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This is a complex question which requires more analysis than would be possible here, but the most obvious points can be summarized as follows:
---All three of these men made a deliberate effort to simplify the language of poetry and to bring it as close as possible to the way people actually talk, instead of using obvious 'poetical' phrasing as was the norm in much English verse until that time. This was the ideal Wordsworth wrote of in his 'Preface' to Lyrical Ballads. It is, however, only one aspect of the Romantic movement and there are other poets of their time, and later, who did not hold it as a goal to the same extent as these three. One can differentiate Burns from the other two, of course, because of his use of Scottish dialect, but this is a special manifestation of the desire for poetry to imitate genuine speech and not simply to conform to an elegant poetic ideal.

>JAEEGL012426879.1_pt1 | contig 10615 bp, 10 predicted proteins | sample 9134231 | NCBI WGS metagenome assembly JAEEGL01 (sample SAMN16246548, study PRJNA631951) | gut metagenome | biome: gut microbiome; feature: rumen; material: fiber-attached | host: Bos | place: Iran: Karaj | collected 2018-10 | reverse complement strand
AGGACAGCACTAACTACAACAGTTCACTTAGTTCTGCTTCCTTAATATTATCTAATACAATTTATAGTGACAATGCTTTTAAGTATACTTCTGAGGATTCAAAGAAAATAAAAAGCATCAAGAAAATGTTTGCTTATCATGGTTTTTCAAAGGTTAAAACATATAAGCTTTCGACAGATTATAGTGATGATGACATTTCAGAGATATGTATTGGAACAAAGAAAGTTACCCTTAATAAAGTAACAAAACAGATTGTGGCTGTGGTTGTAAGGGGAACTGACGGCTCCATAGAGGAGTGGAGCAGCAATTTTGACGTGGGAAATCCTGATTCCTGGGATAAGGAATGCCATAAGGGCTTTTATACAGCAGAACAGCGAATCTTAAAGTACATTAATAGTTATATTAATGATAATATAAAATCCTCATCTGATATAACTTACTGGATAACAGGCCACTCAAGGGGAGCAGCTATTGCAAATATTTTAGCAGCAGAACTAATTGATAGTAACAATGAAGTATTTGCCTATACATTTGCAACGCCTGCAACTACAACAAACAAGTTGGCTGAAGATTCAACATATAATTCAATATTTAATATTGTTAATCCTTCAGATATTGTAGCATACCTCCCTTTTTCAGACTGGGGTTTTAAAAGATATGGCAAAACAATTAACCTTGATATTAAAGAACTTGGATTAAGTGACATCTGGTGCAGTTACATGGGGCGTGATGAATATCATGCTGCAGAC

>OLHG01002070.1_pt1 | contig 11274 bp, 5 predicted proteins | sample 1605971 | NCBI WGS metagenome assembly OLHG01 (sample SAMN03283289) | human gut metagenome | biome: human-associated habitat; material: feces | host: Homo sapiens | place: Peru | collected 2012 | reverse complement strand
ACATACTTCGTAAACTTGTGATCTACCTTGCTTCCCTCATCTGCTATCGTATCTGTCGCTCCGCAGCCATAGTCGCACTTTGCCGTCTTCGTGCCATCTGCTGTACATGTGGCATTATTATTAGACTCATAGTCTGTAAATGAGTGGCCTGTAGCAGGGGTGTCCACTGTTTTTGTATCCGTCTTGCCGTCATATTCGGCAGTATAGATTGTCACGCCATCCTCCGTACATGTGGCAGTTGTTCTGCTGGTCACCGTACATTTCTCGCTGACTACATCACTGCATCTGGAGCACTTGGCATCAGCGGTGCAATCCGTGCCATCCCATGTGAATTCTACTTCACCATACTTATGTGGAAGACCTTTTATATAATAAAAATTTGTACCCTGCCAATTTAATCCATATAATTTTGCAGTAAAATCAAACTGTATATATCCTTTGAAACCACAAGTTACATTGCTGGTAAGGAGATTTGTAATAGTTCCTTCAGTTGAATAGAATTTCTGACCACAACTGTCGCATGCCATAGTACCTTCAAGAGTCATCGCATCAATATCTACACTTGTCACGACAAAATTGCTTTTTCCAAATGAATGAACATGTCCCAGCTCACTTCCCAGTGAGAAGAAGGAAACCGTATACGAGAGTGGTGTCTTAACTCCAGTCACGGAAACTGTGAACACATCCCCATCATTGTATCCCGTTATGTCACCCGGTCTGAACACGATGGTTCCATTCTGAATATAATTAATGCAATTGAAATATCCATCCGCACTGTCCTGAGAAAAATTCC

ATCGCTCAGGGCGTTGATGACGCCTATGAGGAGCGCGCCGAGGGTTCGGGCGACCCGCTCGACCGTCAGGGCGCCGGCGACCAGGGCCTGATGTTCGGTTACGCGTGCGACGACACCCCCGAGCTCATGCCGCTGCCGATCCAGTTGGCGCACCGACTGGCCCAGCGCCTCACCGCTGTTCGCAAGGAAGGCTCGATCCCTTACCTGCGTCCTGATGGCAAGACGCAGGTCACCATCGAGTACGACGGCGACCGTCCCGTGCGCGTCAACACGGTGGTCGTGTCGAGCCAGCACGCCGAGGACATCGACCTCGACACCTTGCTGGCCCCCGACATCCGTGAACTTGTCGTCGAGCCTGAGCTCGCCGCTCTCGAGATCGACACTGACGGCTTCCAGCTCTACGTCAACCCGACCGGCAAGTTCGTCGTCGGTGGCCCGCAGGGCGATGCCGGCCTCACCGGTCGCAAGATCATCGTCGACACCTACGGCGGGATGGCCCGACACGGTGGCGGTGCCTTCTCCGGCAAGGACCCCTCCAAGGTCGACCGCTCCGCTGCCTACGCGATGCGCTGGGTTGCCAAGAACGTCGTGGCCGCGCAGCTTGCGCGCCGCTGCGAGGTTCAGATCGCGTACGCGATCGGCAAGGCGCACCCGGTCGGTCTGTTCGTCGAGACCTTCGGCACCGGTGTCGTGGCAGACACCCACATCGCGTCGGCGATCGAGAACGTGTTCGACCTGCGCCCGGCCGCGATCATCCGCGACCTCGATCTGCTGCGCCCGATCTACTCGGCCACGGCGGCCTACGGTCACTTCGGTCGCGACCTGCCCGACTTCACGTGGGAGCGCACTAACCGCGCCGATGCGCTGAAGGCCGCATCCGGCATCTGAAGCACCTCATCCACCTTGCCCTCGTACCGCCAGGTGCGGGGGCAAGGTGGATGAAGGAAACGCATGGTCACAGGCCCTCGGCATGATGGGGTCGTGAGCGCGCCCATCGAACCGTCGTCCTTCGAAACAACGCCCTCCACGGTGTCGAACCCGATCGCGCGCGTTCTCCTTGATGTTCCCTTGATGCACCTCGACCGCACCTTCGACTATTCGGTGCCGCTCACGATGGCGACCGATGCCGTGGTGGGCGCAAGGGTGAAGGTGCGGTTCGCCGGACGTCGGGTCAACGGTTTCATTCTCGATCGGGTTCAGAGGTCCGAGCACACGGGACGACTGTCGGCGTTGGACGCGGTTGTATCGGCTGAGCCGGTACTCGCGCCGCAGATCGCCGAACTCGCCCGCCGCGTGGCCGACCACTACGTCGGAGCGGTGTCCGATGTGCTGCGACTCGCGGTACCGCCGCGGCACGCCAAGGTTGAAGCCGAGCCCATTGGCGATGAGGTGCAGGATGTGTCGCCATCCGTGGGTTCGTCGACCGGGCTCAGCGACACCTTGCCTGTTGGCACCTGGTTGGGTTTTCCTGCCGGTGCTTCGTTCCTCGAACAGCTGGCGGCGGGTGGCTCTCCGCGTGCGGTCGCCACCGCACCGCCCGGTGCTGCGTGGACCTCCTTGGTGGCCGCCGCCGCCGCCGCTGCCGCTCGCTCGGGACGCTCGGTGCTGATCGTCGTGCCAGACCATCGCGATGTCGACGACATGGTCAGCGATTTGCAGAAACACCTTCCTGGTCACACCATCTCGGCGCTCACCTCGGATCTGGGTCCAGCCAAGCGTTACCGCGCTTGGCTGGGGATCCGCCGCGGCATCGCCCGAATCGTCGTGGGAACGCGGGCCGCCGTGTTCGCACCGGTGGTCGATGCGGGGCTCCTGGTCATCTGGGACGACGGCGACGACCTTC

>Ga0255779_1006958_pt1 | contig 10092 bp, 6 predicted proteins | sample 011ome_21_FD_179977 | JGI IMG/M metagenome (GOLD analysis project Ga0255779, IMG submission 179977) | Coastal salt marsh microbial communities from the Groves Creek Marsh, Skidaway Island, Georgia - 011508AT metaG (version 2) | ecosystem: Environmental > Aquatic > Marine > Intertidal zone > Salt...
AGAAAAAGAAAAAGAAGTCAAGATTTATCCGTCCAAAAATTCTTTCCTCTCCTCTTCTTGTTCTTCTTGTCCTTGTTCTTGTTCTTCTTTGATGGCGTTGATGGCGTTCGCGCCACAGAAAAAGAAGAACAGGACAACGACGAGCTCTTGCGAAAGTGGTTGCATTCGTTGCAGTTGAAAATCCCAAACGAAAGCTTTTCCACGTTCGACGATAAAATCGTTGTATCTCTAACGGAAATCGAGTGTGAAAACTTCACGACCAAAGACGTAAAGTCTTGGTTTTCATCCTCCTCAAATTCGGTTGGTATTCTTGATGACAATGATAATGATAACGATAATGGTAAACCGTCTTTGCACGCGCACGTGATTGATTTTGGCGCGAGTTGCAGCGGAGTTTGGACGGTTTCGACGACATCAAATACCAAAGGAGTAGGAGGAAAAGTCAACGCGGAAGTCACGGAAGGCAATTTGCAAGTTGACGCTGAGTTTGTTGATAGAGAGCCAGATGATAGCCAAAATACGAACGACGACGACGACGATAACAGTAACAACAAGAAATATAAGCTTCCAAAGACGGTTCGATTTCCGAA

---Burns, Wordsworth and Coleridge were all imbued with the same spirit of change and egalitarianism that swept through Europe (and America) in the years before and immediately after the French Revolution. The generation of poets who followed them--Byron, Shelley, and Keats--were born too late to have experienced this and were all subject to some extent to the disillusionment that occurred when the Revolution gave way to the endless wars of the Napoleonic period. So there is a positive, optimistic quality in the first phase of Romanticism, perhaps expressed best in Burns's 'A Man's a Man for A' That' which was never re-captured by subsequent generations of poets (though in Burns this was tempered by realism in his even more famous poem 'To a Mouse').
--Perhaps most obvious of all is that there is an intensely personal quality in their verse which became the norm for succeeding generations of poets. It is not that such a tendency did not exist in poetry prior to the early Romantic period, but beginning with the age in question the emphasis upon personal emotion became greater, coupled with the other tendencies noted above.
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